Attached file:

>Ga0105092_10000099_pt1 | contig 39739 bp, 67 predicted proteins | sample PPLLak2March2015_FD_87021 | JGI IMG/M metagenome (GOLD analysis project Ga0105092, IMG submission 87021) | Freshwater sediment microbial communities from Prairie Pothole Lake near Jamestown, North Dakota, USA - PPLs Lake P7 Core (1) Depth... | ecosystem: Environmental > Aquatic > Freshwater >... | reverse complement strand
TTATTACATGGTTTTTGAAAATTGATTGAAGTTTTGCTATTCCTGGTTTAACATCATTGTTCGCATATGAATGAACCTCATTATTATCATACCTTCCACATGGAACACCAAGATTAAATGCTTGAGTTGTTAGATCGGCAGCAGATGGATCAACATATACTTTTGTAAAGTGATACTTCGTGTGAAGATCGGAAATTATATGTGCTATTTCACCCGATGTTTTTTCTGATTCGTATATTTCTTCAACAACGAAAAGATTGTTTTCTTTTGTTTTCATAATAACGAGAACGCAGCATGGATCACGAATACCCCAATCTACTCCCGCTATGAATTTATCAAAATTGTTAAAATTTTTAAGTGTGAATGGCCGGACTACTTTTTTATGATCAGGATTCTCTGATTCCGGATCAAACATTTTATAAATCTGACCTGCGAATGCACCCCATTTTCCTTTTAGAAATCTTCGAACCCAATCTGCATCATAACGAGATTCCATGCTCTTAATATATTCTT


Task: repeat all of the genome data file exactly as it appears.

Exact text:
>Ga0105092_10000099_pt1 | contig 39739 bp, 67 predicted proteins | sample PPLLak2March2015_FD_87021 | JGI IMG/M metagenome (GOLD analysis project Ga0105092, IMG submission 87021) | Freshwater sediment microbial communities from Prairie Pothole Lake near Jamestown, North Dakota, USA - PPLs Lake P7 Core (1) Depth... | ecosystem: Environmental > Aquatic > Freshwater >... | reverse complement strand
TTATTACATGGTTTTTGAAAATTGATTGAAGTTTTGCTATTCCTGGTTTAACATCATTGTTCGCATATGAATGAACCTCATTATTATCATACCTTCCACATGGAACACCAAGATTAAATGCTTGAGTTGTTAGATCGGCAGCAGATGGATCAACATATACTTTTGTAAAGTGATACTTCGTGTGAAGATCGGAAATTATATGTGCTATTTCACCCGATGTTTTTTCTGATTCGTATATTTCTTCAACAACGAAAAGATTGTTTTCTTTTGTTTTCATAATAACGAGAACGCAGCATGGATCACGAATACCCCAATCTACTCCCGCTATGAATTTATCAAAATTGTTAAAATTTTTAAGTGTGAATGGCCGGACTACTTTTTTATGATCAGGATTCTCTGATTCCGGATCAAACATTTTATAAATCTGACCTGCGAATGCACCCCATTTTCCTTTTAGAAATCTTCGAACCCAATCTGCATCATAACGAGATTCCATGCTCTTAATATATTCTT